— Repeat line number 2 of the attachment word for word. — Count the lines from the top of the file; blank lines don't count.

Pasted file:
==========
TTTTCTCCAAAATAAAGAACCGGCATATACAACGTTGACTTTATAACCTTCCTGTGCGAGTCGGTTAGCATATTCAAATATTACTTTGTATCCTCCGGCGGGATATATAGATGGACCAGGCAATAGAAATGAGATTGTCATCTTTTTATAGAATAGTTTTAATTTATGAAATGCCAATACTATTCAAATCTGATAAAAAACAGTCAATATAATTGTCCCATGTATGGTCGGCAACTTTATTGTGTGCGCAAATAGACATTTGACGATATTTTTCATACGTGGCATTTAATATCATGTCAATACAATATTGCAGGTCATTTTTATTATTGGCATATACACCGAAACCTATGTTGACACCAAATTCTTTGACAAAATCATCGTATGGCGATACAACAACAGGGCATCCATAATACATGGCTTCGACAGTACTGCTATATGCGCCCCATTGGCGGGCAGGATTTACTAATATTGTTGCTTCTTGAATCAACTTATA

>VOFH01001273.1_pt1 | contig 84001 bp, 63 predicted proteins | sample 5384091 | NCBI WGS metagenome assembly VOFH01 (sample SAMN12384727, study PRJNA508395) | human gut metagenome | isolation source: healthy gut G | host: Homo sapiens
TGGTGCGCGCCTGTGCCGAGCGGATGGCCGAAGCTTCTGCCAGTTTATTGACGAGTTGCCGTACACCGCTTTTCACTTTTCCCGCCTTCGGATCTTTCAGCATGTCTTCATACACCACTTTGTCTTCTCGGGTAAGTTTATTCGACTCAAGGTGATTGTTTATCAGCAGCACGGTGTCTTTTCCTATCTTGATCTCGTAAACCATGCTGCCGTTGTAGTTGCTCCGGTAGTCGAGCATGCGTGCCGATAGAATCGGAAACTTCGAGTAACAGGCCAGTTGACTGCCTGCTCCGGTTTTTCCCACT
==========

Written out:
>VOFH01001273.1_pt1 | contig 84001 bp, 63 predicted proteins | sample 5384091 | NCBI WGS metagenome assembly VOFH01 (sample SAMN12384727, study PRJNA508395) | human gut metagenome | isolation source: healthy gut G | host: Homo sapiens